By Rand Paul
Obama acts as though we no longer have a Constitution
Independent voices from the TWT Communities
President Obama's election was a hopeful moment for civil rights advocates who thought he would usher in a golden era of government openness and respect for civil liberties, but some of the president's most enthusiastic supporters have expressed the harshest condemnation this week as revelations of multiple controversies involving intrusive government overreach have exploded onto the national stage.
A group of Democrats introduced legislation to the House Wednesday that would implicitly require the Washington Redskins football team to change its name.
Vice President Joseph R. Biden led civil rights leaders and national political figures in a ceremonial crossing of a Selma bridge where voting rights marchers were beaten in 1965.
A suggestion by Supreme Court Justice Antonin Scalia that a key 1960s-era voting rights law aimed at ending Jim Crow-era voter discrimination against blacks perpetuates "racial entitlement" has drawn outrage from civil rights leaders and others.
Just before the March on Washington in 1963, President John F. Kennedy summoned six top civil rights leaders to the White House to talk about his fears that civil rights legislation he was moving through Congress might be undermined if the march turned violent.
If Capitol Hill Democrats have their way, every American soon will have the option to grab their laptop, plop down on the couch and register to vote. Yet unlike other hot-button voting rights issues, such as early voting and same-day registration, the idea is gaining momentum among some state-level Republicans.
A man accused of vandalizing a 1929 Pablo Picasso painting _ an act that was caught on cellphone video _ must remain jailed on $500,000 bonds because he is a flight risk, a Houston judge ruled Wednesday.
People from all walks of life and corners of the world are readying for the presidential inauguration. In the meantime, let's not forget another all-American cornerstone: service and aid to others.
What if they read the Constitution and barely anybody came?
What if they read the Constitution and nobody came?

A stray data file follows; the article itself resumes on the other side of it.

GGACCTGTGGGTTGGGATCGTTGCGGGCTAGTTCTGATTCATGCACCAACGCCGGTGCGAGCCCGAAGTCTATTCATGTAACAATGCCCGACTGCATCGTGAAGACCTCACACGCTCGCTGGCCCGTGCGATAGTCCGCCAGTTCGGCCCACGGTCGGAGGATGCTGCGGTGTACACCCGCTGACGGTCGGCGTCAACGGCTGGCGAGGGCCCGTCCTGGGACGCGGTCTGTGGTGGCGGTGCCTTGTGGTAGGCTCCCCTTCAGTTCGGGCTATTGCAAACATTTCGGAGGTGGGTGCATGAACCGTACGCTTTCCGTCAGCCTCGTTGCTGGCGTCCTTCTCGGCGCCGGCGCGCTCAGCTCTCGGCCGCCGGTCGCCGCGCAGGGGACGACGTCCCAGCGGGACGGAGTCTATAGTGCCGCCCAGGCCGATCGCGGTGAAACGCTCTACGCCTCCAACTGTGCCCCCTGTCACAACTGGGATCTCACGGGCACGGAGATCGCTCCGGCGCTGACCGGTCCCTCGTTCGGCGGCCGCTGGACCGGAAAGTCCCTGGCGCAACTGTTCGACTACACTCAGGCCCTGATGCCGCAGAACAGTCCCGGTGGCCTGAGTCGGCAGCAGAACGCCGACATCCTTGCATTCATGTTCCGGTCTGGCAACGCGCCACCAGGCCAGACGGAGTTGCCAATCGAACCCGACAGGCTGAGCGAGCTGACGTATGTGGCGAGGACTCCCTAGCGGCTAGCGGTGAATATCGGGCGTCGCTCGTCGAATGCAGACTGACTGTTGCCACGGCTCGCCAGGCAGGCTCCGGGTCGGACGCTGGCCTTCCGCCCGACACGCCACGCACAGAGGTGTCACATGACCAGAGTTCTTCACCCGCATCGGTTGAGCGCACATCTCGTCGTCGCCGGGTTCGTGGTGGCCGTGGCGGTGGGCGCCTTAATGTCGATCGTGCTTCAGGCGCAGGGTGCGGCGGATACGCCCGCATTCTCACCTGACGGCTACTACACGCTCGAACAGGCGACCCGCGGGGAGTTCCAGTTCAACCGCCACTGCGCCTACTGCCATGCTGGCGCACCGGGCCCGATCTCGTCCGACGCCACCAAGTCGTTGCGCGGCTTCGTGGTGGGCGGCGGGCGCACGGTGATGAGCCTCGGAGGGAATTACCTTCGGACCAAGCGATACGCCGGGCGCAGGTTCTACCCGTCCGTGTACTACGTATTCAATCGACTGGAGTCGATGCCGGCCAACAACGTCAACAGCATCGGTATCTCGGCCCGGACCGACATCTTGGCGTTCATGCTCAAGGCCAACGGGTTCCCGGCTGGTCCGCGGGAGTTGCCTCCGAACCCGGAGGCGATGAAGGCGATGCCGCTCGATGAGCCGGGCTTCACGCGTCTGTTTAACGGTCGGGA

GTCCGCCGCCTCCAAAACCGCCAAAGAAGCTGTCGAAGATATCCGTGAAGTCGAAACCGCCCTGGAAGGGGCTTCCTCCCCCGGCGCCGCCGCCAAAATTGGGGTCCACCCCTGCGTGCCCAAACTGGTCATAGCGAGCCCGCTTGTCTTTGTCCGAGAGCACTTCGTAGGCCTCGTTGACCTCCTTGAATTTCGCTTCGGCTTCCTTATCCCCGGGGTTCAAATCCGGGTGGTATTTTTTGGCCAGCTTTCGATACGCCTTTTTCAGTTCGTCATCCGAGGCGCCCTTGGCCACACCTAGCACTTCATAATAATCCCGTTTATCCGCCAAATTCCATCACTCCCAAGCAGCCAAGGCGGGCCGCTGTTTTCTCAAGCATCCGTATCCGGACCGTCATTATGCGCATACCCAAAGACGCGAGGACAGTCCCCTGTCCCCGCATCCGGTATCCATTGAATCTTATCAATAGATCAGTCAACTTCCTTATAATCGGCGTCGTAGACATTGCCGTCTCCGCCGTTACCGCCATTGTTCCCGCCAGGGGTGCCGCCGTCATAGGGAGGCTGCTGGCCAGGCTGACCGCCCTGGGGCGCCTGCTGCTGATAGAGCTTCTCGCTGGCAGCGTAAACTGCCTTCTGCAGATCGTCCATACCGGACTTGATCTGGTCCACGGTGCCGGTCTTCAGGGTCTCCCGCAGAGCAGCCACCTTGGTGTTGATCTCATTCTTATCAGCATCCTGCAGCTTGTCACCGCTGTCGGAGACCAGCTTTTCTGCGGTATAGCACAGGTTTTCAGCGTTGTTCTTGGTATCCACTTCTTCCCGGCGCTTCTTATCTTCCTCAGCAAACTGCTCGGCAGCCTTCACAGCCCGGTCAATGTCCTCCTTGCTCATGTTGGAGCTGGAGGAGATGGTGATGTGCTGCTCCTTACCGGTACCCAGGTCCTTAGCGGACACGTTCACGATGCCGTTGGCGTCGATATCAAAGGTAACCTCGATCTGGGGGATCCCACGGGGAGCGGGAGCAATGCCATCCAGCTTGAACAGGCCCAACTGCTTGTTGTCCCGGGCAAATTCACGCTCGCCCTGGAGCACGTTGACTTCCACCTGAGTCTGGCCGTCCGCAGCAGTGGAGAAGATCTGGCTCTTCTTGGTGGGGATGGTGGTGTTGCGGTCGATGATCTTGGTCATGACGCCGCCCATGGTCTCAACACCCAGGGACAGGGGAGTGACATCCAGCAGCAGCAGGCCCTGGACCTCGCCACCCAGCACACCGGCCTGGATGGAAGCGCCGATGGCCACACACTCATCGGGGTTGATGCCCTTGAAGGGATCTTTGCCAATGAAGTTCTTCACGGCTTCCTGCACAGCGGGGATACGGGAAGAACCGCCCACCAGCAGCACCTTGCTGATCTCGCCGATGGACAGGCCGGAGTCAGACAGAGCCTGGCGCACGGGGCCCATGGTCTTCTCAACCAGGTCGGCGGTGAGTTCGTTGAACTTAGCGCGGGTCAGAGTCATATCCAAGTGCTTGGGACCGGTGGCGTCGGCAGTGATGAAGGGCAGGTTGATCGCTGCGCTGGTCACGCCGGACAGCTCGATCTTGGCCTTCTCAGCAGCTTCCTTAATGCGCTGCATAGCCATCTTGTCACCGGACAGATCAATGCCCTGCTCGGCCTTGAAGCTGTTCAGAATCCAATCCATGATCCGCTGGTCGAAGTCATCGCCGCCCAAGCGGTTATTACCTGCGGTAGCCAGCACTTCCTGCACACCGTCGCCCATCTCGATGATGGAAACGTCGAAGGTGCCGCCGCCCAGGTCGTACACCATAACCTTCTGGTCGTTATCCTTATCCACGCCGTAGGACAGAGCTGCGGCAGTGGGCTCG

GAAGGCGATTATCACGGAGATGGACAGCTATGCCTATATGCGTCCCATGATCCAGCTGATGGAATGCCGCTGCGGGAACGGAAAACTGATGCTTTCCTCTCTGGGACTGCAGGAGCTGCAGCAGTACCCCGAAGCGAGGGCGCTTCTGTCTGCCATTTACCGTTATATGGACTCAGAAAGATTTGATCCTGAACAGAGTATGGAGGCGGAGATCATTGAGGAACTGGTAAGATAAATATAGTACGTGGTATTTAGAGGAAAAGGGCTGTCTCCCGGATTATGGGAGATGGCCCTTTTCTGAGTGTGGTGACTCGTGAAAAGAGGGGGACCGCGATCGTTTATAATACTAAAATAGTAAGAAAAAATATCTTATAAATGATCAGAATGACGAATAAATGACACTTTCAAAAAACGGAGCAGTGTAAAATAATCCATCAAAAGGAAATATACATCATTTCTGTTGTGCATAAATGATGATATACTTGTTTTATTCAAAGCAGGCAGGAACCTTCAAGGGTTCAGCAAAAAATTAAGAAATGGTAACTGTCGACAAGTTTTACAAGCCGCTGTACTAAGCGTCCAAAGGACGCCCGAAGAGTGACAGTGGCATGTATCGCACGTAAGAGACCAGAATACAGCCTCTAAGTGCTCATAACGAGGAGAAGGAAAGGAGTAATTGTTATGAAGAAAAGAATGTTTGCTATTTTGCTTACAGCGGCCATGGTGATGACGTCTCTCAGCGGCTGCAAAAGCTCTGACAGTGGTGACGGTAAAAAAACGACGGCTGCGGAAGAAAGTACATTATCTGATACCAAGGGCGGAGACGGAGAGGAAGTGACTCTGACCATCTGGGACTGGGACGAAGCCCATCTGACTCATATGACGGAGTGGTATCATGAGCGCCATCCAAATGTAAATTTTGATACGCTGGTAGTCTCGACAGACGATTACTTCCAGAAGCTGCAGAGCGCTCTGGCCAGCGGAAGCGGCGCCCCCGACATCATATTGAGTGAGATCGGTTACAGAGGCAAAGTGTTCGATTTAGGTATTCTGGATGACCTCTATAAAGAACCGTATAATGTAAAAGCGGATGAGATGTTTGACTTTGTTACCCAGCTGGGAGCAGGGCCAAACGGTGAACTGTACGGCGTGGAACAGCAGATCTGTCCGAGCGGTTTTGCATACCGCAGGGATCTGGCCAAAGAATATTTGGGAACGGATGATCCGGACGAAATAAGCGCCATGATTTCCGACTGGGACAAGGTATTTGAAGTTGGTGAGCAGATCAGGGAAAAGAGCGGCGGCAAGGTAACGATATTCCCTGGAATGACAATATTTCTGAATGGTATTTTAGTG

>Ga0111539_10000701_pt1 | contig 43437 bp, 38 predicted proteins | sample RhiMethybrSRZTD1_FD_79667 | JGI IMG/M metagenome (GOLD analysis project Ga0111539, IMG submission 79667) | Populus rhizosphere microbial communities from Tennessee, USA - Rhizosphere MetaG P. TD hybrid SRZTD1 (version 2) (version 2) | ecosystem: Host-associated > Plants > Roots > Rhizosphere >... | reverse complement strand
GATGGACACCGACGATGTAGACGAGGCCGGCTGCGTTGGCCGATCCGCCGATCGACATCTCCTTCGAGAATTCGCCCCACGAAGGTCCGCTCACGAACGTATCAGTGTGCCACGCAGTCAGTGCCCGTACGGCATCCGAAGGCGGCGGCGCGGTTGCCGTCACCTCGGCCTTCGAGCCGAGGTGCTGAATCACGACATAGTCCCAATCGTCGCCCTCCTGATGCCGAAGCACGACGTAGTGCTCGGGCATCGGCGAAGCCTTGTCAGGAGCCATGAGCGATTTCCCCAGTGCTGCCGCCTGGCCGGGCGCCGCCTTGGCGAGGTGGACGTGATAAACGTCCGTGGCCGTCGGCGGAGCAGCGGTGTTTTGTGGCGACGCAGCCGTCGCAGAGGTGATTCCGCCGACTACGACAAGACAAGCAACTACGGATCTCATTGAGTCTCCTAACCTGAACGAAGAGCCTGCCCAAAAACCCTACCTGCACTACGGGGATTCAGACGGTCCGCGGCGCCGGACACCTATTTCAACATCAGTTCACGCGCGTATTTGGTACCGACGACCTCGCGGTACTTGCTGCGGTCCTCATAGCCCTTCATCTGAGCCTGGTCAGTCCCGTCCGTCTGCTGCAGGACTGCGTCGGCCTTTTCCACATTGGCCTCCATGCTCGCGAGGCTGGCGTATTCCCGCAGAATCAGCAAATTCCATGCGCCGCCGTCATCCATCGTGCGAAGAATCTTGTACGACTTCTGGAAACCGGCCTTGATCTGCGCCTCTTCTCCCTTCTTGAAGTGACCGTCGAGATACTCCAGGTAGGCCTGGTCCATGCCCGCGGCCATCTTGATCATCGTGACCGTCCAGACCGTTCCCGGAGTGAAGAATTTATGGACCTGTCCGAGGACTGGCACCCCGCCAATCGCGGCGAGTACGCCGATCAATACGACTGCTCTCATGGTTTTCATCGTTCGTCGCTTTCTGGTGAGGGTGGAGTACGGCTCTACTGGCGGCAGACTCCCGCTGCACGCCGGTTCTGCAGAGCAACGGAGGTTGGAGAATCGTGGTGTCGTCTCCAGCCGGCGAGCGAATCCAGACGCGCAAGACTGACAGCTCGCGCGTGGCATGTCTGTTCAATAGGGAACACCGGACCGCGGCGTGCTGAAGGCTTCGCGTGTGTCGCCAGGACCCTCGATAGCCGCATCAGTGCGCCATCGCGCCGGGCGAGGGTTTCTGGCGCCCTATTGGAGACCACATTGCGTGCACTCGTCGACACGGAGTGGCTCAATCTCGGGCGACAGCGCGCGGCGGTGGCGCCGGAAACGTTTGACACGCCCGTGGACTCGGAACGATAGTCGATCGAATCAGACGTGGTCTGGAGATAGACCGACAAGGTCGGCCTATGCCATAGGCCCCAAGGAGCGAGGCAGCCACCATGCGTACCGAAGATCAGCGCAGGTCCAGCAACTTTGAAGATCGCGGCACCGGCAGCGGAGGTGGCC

President Barack Obama is counting on former President Bill Clinton and Bruce Springsteen, top surrogates for his campaign, to carry his message. But he also has enlisted an army of A-list performers and public figures -- from Lady Gaga to Billie Jean King, from Jay-Z to Crosby, Stills and Nash _ to promote his re-election.
For decades, Southerners put a firm imprint on national politics from both sides of the aisle, holding the White House for 25 of the past 50 years and producing a legion of Capitol Hill giants during the 20th century. That kind of obvious power has waned as regional politicians navigate the consequences of shifts in demographics, migration and party identity.
Magician David Copperfield said Wednesday he purchased a newly discovered audiotape of a Martin Luther King Jr. interview and would donate it to the National Civil Rights Museum in Memphis to promote the civil rights icon's message of nonviolence.
The ongoing controversy over President Obama's universal female-contraception entitlement decree reportedly found Vice President Joseph R. Biden, Defense Secretary Leon E. Panetta, former Chief of Staff Richard Daley and five Democratic senators opposing Mr. Obama's fusillade against religious liberty and economic freedom.
Author and activist Maya Angelou hopes for a time when Black History Month will no longer be needed to explain the contributions of blacks.
While cybercrime and terrorism pose real threats, he said, "I am deeply disturbed by what I have heard surrounding the broad capture of Associated Press journalist phone records by the Federal Bureau of Investigation."
Rep. John Lewis, Georgia Democrat and civil rights icon who railed against DOMA in 1996, said it is not too late for the nation to roll back a law that Congress overwhelmingly approved.